Friday, September 2, 2016

Watts Up With YouTube Search Engine?

I've long been bothered by the proliferation of climate science contrarian videos on YouTube.  There's something obscene about it, but what can be done?
Then, this evening I noticed something that seems over the top.  I was searching for an old greenman3610 video and went to YouTube's search engine and typed in “Delingpole climate contrarian - greenman3610” and this is the search result I got.

Rather than taking me to Greenman3610 videos, YouTube, Google, someone else, rerouted me to a slew of Heartland Institute's dirty tricks videos. 

Try it to see what happens on your computer, share your results if you want.

I wonder if anyone can explain how that works and why YouTube or Google does, or allows, such rerouting?


metzomagic said...

Interesting one, CC. I thought your search string might have been too complex for YouTube to parse, so I simplified it to:

Delingpole greenman3610

But even with that, almost half the links take me to contrarian sites. Strangely enough, Google fares a lot better with your original search spec. But Google own YouTube now, so you would expect better of YouTube. Go figure.

citizenschallenge said...

Thanks for sharing metzomagic.
It's disturbing, isn't it.

D.C.Petterson said...

I've noticed a debating tactic Steele often uses. He'll pick some almost-but-not-quite unrelated detail, find a paper about it, quote mine that paper for misleading and out-of-context passages, and then demand a response. His intent is clearly to distract into minutia rather than address whatever topic is at hand.

As one example, in a discussion of AGW-driven changes to the Greenland ice sheet, he found a paper dealing with the advance and retreat of one glacier in Greenland. The glacier had retreated a few thousand years ago (Steele didn't fail to note there were no human-produced greenhouse gasses then), and has since grown. It has, in the last few years, again begun to decline.

The point of the paper was to investigate the advance and retreat of the glacier, and the interaction of local conditions with what climate models were saying about the state of the climate back then. The paper concluded by saying there should be further assessment of both the proxy data on local temperatures, and the estimates of CO2 climate sensitivity in current global climate models.

Jim's take was that the authors of the paper used the actions of this glacier to show that current climate models were wrong and needed to be reassessed.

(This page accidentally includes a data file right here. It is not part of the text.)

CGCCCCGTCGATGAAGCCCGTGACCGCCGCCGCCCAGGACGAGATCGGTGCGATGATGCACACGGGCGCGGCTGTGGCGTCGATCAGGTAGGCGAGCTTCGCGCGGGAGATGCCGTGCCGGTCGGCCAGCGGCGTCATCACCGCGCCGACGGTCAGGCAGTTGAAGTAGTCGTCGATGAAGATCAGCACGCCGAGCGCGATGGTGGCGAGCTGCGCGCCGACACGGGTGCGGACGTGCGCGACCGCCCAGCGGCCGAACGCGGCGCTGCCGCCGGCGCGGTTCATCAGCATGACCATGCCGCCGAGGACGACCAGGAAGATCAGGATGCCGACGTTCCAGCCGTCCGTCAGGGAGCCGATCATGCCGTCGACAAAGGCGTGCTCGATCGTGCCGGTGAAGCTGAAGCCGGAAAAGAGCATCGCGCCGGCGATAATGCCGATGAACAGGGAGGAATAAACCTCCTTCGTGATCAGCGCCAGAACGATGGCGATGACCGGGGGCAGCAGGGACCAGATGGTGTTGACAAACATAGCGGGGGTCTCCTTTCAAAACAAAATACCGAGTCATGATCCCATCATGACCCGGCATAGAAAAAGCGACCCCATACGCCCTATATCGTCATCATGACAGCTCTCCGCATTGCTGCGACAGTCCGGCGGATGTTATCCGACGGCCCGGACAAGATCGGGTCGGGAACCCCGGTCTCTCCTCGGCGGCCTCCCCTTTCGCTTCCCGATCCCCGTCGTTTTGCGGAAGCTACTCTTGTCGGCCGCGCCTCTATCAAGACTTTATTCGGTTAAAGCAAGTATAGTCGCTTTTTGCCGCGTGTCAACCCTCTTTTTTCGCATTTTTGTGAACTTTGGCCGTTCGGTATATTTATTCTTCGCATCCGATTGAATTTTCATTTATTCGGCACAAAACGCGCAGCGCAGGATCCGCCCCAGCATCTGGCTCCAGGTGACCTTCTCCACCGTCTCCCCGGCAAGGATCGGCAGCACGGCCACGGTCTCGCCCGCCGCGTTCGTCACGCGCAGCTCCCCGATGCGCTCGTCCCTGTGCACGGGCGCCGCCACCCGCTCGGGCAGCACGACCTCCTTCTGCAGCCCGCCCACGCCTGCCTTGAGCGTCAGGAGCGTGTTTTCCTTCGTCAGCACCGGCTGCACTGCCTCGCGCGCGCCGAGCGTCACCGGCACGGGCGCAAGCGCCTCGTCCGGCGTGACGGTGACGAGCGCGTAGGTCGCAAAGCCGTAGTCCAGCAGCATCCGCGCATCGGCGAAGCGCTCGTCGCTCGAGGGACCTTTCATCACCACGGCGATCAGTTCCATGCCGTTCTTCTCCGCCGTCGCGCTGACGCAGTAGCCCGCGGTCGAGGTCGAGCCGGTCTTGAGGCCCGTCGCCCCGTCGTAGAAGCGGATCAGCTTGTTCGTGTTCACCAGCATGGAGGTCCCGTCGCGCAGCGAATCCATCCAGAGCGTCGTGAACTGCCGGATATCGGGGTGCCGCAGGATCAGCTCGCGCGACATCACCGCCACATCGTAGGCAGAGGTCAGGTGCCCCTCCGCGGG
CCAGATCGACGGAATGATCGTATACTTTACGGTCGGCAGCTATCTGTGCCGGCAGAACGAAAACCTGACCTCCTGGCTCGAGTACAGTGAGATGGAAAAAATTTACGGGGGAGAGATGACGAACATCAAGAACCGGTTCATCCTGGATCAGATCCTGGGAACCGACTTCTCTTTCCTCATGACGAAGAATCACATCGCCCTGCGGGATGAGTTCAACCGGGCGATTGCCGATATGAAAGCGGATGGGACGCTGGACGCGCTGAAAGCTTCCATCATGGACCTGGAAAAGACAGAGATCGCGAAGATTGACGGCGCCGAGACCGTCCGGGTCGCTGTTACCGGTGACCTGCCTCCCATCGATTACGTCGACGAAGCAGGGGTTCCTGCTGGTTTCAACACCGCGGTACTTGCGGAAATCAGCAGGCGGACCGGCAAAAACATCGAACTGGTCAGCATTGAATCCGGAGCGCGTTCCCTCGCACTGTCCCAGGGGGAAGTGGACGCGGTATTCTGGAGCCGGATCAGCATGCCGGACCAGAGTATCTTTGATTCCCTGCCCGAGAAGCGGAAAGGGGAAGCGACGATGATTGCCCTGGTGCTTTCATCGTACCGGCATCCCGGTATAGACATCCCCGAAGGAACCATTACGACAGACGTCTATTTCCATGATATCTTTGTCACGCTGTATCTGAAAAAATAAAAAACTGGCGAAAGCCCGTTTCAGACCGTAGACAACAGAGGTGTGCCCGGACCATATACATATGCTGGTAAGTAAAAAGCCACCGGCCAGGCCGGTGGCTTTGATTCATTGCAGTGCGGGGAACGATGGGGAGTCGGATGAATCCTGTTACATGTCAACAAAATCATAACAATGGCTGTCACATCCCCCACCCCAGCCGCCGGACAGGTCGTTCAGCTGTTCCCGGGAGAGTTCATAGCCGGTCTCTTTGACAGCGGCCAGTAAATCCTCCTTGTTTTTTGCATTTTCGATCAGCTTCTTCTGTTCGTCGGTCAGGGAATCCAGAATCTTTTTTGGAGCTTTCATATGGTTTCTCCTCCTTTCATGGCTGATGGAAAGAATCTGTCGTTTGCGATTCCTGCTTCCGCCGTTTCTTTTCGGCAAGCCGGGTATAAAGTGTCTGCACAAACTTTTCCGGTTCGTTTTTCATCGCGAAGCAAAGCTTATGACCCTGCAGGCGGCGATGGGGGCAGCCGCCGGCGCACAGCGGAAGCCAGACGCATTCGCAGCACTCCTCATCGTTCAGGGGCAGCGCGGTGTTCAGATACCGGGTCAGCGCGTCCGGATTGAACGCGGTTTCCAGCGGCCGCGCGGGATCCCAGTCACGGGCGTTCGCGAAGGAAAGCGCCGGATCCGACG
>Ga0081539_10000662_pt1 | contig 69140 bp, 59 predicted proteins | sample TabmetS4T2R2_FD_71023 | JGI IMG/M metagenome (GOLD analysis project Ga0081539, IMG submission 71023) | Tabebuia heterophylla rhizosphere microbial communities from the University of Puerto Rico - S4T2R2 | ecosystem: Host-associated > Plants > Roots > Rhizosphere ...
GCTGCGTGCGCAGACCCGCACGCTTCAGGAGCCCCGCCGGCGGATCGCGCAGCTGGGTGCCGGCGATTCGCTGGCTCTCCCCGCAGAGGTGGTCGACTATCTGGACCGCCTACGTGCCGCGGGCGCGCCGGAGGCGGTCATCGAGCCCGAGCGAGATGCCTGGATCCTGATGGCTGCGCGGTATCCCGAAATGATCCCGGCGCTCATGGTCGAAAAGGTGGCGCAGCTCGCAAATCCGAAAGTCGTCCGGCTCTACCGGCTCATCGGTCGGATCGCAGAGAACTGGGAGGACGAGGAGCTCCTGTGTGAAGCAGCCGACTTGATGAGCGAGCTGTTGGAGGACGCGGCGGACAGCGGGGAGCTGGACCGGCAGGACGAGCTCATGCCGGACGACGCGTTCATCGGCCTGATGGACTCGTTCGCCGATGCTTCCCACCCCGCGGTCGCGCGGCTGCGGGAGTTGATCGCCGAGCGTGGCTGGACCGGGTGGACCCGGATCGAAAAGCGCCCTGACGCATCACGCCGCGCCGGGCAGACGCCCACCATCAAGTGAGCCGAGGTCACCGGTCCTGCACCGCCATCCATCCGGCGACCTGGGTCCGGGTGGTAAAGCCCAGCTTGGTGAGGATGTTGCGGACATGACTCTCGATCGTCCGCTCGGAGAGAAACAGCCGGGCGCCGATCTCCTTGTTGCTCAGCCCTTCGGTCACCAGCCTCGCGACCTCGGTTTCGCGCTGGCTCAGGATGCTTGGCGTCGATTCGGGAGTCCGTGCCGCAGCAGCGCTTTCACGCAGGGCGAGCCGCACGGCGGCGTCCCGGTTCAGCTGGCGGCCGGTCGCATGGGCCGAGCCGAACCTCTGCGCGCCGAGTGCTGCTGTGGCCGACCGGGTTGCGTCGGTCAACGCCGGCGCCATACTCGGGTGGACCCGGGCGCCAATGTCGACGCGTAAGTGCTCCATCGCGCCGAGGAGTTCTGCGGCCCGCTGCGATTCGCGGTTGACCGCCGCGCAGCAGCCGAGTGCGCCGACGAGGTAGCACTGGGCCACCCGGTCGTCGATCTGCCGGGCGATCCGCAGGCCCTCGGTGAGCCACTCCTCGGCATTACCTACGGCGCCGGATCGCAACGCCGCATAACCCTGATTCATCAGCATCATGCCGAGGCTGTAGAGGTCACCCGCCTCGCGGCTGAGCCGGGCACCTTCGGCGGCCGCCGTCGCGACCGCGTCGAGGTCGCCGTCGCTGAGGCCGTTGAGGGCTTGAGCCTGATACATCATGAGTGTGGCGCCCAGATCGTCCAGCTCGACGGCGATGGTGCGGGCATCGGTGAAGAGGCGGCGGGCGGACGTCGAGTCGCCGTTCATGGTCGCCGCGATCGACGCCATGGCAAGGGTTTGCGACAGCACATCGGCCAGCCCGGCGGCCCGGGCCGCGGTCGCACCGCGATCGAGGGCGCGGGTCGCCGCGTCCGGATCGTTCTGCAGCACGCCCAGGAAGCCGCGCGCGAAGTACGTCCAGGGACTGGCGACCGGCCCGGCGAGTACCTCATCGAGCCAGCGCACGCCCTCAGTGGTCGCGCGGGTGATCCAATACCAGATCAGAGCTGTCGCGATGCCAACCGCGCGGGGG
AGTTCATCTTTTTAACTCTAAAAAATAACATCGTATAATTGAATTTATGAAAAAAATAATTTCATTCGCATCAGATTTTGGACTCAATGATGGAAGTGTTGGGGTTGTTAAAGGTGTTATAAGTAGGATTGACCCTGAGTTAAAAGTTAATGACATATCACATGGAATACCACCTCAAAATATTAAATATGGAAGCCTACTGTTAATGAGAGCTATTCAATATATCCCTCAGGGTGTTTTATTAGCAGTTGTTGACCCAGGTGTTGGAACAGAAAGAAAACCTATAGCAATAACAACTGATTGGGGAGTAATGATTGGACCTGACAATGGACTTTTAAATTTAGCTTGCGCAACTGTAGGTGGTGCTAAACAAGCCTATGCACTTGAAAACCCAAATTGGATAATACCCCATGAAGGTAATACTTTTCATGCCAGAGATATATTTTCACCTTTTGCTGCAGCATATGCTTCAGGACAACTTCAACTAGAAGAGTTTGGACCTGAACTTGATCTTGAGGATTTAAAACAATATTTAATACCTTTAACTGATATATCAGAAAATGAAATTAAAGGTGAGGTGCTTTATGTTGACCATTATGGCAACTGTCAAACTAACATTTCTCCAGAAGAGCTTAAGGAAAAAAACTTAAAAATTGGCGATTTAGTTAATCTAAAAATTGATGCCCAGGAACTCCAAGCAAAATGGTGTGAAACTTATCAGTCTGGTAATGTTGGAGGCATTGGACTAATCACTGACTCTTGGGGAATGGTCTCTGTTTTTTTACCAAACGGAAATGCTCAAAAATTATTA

The paper explicitly pointed out that they were studying changes prior to the anthropogenic warming that has happened since the period they were studying. Jim claimed the authors were forced by the editors at Nature to insert that phrase, because editors "enforce" (his word) a policy of supporting AGW in any climate-related paper they publish.

His point seemed to be that since the particular glacier in question had been affected by local conditions, that means local conditions are all we should be looking at. Since the glacier advanced and retreated thousands of years ago, we must thoroughly understand all "natural" local changes before we can even consider any speculative effects due to CO2.

(I put "natural" in quotes, because apparently he thinks the climate has no "natural" response to changes in atmospheric CO2 concentration.)

Anyway, this deflect served to alter the conversation to something other than the documented effects that climate change is having on the Greenland ice sheet as a whole.

Further, Steele frequently goes on about "local climate sensitivity". If a "region" has exhibited cooling (or even insufficient warming) at any time in the last hundred years or so, he says that must mean the region is not reacting to higher atmospheric CO2 concentration, and so the region's sensitivity to CO2 must be low. He will not acknowledge that "climate sensitivity" is a global measure. All climate, he insists, is local.

He also claims that in order for an observed local effect to be attributable to higher human-produced atmospheric CO2, the effect in question has to be greater than any previously-observed "natural" effect. It is as if in order to think a tire has gone flat because someone has slashed it with a knife, it has to be flatter than any previous tire ever got by running over a nail.

D.C.Petterson said...

I think I left my previous comment on the wrong thread. Sorry about that.

I've also noticed that Google searches for any topic with political implications tend to turn up a plethora of conservative results. It's hard to find results from any other perspective.